Iowan Man To Live Solely on Beer for Lent

An editor and beer-brewing blogger from Iowa is battling the “teetotalling, neo-prohibitionist tendencies” of some aspects of Christianity by surviving only on beer throughout the 46 days of Lent. The decision is meant to pay homage to the beer-making Bavarian monks of the Middle Ages.

J. Wilson, 38, is an editor at the weekly Adams County Free Press, who blogs in his spare time. He also intends to write a book about his Lent experience. In the first entry of his blog, Diary of a Part Time Monk, Wilson wrote: “I hope beer lovers learn something reasonable about Christianity, and I hope Christians learn something reasonable about beer.”

Wilson, following the tradition of liquid fasts practiced by German monks from the 17th century, drinks four 12-ounce (or 355 mL) beers during the week, and five on weekends.  This schedule is not the only sacrifice being made between Ash Wednesday and Easter Sunday- numerous others have sworn not to use Facebook or Twitter for the duration of Lent.

A “Reality Check” For Christians

Wilson explains that his goal is to give Christians a “reality check” as well as a history lesson. “Back in the Middle Ages- and far beyond that- the Church and beer were very linked.” He added that “You’re not going to Hell if you drink a beer.” Wilson has described himself as a “non-denominational” Christian.

The home brewer joined forces with Eric Sorensen, the senior brewer of the Rock Bottom Brewery in Des Moines, in an effort to create the perfect beer for the regime. Entitled Illuminator Doppelbock, it was made in the traditional doppelbock manner of Munich. This beer is often described as “liquid bread.” Each 12-ounce beer has 288 calories and a 6.67% alcohol content. Sorensen allowed Wilson to craft the beer for free as he had “a lot personally invested in it,” Sorensen said in a video.  Wilson explained that the 17th century Monks who took the well-known bock beer and “kicked it up a notch” by putting additional grain in as a means to survive their prolonged fasts. He describes the beer as “bold” and “full-bodied,” and “bready, with some sweetness.”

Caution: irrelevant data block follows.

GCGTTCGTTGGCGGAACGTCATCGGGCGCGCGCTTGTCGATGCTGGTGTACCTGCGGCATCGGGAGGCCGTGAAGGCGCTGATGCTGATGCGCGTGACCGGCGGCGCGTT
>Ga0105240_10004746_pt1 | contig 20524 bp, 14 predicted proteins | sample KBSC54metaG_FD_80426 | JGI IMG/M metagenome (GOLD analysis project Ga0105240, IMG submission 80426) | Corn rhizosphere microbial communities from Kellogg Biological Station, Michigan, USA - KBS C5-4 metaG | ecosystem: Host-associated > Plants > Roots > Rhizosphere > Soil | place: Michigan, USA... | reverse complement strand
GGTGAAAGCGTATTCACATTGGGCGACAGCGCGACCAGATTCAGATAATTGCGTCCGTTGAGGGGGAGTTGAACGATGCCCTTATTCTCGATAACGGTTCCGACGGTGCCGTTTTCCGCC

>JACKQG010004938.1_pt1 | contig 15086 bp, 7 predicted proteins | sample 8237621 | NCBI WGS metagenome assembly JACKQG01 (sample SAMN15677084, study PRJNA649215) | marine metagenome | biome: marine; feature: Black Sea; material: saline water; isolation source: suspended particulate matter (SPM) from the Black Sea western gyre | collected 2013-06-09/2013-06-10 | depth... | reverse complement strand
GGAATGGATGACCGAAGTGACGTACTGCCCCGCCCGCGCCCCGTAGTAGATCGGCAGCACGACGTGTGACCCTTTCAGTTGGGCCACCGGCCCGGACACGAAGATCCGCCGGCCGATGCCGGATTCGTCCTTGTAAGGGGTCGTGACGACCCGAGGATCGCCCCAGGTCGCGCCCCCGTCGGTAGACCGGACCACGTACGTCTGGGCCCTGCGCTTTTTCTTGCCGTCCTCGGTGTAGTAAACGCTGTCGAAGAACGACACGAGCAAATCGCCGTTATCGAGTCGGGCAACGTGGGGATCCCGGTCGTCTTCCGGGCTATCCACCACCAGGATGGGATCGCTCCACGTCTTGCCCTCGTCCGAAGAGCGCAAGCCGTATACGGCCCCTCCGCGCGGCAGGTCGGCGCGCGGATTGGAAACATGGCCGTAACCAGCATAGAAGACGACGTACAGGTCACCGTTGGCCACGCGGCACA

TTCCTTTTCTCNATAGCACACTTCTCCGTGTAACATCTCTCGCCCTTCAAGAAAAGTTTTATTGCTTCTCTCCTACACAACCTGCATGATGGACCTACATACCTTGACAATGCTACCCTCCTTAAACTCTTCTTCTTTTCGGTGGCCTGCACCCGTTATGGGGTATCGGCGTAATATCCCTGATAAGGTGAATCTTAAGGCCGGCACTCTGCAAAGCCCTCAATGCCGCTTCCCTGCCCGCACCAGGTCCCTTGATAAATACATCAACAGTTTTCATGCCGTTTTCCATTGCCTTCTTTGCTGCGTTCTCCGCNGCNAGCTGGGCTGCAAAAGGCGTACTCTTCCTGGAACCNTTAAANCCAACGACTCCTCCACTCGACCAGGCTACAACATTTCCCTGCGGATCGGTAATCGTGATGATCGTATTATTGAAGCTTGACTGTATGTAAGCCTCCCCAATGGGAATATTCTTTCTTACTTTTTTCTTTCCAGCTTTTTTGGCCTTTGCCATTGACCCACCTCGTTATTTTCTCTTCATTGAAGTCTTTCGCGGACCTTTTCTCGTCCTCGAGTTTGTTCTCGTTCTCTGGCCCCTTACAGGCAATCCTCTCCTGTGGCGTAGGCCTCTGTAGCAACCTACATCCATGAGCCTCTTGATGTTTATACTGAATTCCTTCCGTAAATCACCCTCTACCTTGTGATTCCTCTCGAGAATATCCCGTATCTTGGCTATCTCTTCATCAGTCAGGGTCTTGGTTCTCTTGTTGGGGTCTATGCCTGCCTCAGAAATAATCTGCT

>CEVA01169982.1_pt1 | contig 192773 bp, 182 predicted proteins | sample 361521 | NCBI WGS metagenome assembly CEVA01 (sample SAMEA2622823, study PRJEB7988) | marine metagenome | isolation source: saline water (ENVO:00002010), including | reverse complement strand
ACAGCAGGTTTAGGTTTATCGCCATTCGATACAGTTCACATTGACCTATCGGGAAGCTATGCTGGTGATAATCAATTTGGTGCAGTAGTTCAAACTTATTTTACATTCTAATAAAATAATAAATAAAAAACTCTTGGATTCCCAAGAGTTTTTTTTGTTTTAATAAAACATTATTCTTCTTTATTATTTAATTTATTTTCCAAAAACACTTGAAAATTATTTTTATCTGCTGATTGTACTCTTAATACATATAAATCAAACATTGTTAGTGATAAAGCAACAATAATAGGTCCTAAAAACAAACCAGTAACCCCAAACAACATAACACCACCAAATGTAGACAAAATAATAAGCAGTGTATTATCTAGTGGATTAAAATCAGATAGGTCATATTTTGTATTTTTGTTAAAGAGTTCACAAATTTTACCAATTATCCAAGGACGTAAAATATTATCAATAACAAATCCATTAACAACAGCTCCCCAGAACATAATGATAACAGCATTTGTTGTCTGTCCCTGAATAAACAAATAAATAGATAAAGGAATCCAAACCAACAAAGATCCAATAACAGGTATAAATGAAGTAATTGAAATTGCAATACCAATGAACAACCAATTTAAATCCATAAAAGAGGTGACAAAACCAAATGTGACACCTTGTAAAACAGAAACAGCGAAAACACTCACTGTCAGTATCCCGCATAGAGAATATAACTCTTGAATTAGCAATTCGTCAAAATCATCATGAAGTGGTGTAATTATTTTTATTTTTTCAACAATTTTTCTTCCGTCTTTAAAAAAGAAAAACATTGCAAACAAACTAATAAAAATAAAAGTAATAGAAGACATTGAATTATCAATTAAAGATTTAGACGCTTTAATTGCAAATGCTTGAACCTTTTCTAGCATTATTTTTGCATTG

Six Days In…

This past Monday, Wilson interviewed with the Star. He was just six days into the fast, and had already lost 11 pounds. Other than a headache that passed after day two, he said he felt fine.

“Honestly, I’m not hungry-hungry. What I’ve found, though, is that aromas will trigger a pretty serious desire.” He explained that the fast has taught him the difference between the two. “I’m not hungry… but when I smell stuff, boy do I desire that chicken-fried steak.”

Wilson schedules his ‘meals’ separately during the day so that he can work and drive, if necessary. “It’s not a hammer-fest. But if you walk in the rain, you’re going to get wet. I understand this,” he said. With two sons and a wife, he needs to act responsibly. He pointed out that his wife has been supportive.

“She has been around me for sixteen years now, so she knows all my wild and interesting ideas. So she’s certainly used to that facet of my personality,” he explained.

Both a doctor and a pastor are monitoring Wilson, one for his physical health, and one for his spiritual. Wilson, who has never sacrificed anything for Lent in the past, had said that he has already experienced moment of “heightened focus,” which he describes as “sort of like walking through a tunnel in a very good spot.”